Who’s Who In Lake Organizations?

“Why do we have so many Chautauqua Lake and watershed organizations?”

This question is often asked by people living around the Lake. There are many levels of government and several organizations responsible for or involved in the management of the Lake and its surrounding basin. This article will focus on the roles of five local organizations the Chautauqua Lake Management Commission (CLMC), Inter-Municipal Committee (IMC), Chautauqua Watershed Conservancy (CWC), Chautauqua Lake Association (CLA), and Chautauqua County Soil & Water Conservation District (District). Each organization has a different focus and differing jurisdictions.

In order to coordinate lake and watershed activities and make priorities for constructive action, the County Legislature created the Chautauqua Lake Management Commission in 2005. The CLMC was given the responsibility to annually recommend and monitor a comprehensive lake management plan. This 11-member advisory body is made up of representatives from the Chautauqua County Conference of Mayors and Chautauqua County Supervisors Association (joint appointment), Chautauqua County Farm Bureau, Chautauqua County Federation of Sportsmen, Chautauqua County Visitors Bureau, Chautauqua County Water Quality Task Force, Chautauqua County Soil & Water Conservation District, Chautauqua Lake Partnership, Conewango Creek Watershed Association, Chautauqua Lake Association and Chautauqua Watershed Conservancy. It also has a chairman appointed by the County Legislature. The CLMC is currently developing a submerged aquatic vegetation plan for the lake, tributary erosion control feasibility projects and dredging feasibility projects.

The IMC is made up of leaders from towns and villages in the Chautauqua Lake watershed. It is developing model site plan review and erosion control regulations that it hopes will be adopted by municipalities across the watershed to substantially reduce the volume of storm water and incidences of soil erosion.

The CWC is a private, nonprofit charitable organization with a mission to preserve and enhance the water quality, scenic beauty and ecological health of the lakes, streams and watersheds of the Chautauqua region. A strong advocate for addressing the root causes of poor lake conditions, the CWC focuses on working with landowners to conserve and enhance key shore lands, wetlands, stream corridors and watershed forests important for collecting, storing, filtering and delivering clean waters to the area’s waterways. To date, it has led efforts resulting in the conservation of 718 acres of land across Chautauqua County and 2 miles of shoreline around the lake and its outlet. Its Healthy Landscapes for Healthy Waters program assists streamside and lakeshore landowners in getting the technical information and resources they need to arrest bank erosion and enhance their waterfronts to prevent pollution.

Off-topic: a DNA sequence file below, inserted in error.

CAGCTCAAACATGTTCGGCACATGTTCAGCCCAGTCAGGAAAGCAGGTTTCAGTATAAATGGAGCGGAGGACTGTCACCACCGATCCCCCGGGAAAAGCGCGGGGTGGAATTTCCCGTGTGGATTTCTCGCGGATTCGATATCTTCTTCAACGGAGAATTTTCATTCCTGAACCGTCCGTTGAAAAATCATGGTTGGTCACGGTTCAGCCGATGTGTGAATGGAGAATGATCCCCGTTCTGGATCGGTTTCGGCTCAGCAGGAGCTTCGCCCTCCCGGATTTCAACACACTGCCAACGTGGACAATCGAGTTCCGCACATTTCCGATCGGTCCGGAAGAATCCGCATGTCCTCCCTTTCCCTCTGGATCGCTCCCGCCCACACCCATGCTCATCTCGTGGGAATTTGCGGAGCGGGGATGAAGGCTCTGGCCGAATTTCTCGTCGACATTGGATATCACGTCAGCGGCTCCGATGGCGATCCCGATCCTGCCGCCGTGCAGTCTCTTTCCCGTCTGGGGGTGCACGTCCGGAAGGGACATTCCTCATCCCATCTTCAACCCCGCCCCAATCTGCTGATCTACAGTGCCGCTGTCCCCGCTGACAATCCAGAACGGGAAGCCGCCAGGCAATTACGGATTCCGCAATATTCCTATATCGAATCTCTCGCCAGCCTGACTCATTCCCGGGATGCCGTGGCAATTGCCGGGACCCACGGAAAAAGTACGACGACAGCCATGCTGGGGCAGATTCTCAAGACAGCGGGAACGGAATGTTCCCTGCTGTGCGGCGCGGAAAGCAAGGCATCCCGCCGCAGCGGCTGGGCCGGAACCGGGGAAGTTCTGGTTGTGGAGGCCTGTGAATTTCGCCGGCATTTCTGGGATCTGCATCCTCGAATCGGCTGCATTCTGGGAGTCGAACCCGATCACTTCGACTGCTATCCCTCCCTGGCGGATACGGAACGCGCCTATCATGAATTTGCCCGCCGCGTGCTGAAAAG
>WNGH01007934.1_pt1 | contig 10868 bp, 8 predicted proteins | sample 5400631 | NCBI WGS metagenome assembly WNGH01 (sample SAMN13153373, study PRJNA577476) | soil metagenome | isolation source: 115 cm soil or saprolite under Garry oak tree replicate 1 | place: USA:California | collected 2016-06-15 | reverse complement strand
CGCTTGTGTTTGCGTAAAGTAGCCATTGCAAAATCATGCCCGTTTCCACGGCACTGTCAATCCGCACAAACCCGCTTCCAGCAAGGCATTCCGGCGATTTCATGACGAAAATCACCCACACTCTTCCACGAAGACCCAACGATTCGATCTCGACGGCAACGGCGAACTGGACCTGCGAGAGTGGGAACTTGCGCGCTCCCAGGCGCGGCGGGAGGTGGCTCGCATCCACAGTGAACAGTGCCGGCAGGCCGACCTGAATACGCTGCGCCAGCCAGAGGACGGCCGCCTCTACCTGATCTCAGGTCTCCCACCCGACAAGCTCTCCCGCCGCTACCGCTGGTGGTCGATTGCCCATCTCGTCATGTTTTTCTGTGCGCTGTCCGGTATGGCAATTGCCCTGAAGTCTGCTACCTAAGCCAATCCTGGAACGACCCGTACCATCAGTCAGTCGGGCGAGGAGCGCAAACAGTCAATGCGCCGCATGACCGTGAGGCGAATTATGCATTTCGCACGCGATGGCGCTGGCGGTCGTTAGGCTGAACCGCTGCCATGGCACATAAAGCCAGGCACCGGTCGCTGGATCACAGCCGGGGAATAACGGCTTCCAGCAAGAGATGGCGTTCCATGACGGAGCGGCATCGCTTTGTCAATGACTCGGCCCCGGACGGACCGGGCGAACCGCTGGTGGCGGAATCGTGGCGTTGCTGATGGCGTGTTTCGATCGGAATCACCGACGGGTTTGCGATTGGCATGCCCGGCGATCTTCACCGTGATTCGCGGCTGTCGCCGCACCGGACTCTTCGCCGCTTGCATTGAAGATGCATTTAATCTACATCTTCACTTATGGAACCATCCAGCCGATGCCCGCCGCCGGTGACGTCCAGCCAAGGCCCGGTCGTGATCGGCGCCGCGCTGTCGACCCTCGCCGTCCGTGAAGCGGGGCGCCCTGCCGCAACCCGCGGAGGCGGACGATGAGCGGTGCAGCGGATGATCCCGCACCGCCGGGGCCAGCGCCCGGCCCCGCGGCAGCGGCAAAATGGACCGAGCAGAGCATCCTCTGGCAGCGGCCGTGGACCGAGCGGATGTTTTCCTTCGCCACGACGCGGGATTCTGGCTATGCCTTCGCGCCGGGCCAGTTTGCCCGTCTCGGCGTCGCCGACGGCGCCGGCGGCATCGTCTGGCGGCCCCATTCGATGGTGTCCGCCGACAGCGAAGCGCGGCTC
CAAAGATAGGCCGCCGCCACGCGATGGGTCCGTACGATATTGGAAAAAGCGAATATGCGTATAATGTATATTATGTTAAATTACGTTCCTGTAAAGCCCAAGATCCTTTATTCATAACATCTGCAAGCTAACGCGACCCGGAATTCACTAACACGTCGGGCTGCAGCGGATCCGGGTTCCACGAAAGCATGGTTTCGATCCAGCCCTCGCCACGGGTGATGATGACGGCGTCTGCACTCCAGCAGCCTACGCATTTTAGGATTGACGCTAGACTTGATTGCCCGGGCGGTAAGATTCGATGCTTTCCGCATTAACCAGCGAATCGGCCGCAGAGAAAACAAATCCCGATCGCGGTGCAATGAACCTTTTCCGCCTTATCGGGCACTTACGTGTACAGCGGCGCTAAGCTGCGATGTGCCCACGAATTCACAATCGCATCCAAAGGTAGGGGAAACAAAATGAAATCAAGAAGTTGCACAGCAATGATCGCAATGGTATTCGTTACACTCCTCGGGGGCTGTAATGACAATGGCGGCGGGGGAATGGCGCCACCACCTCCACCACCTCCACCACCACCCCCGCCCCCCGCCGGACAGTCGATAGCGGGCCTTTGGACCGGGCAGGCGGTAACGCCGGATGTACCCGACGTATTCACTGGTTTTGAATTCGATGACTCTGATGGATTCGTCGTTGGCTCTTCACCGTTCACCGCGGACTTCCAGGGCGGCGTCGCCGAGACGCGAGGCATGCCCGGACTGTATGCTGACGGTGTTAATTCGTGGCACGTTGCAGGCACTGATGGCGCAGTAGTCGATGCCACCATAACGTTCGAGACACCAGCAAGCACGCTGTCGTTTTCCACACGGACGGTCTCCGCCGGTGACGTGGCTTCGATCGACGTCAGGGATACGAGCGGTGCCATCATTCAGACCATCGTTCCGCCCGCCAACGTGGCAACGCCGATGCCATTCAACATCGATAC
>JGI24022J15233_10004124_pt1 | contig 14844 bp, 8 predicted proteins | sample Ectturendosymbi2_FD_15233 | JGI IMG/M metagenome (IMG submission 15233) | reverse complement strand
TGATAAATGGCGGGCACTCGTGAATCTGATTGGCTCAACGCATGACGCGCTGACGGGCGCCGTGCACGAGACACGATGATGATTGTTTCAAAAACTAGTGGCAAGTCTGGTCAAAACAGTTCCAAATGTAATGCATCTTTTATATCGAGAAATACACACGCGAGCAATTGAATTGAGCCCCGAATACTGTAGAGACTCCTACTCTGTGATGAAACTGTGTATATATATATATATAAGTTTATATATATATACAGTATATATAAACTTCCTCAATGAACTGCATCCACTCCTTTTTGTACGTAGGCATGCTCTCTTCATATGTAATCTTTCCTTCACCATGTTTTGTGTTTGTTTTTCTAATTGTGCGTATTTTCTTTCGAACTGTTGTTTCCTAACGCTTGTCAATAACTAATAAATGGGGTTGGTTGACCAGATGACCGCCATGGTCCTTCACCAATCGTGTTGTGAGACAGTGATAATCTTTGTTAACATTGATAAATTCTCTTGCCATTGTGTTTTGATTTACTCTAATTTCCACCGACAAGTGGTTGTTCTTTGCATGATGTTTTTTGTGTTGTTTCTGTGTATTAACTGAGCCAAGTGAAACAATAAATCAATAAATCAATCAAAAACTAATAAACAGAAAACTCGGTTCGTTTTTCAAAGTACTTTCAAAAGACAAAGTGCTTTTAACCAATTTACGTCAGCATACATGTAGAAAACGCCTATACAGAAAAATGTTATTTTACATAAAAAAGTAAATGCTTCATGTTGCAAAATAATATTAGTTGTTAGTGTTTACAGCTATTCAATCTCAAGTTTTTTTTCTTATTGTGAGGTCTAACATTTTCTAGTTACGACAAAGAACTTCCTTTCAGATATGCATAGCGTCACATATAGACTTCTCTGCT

The CLA is also a private, nonprofit charitable organization. It is primarily responsible for controlling lake plants with a fleet of mechanical harvesters to keep the lake open for recreation each summer as well as shoreline cleanup and debris removal after storms. According to its brochure, the CLA also “promotes and facilitates the ongoing scientific study of Chautauqua Lake and its surrounding ecosystem, participates in and cooperates with local, state, and federal lake management programs, associations, and regulatory agencies, and educates the community about Chautauqua Lake’s ecosystem and environmental lake management practices.” The CLA has sponsored Robert Johnson’s herbivorous insect research on Chautauqua Lake, which documented the impact of aquatic moths, weevils and caddis flies as a potential lake plant control strategy.

The District is a local governmental subdivision established under state law to carry out a program for the conservation, use and development of soil, water and related resources. The federal Natural Resources Conservation Service provides a district conservationist and shares in providing technical assistance primarily to the agricultural community and local governments to develop and implement conservation projects. The District also hosts the County Water Quality Task Force, an advisory coordinating committee made up of county, state and nonprofit organization representatives to advise on water quality management. A subcommittee of this group is tasked with evaluating and ranking projects to make recommendations to the County Legislature on the allocation of County 2 percent waterway protection and enhancement funds.

These organizations are working cooperatively, and each plays a vital role in helping to keep the lake attractive and usable for all.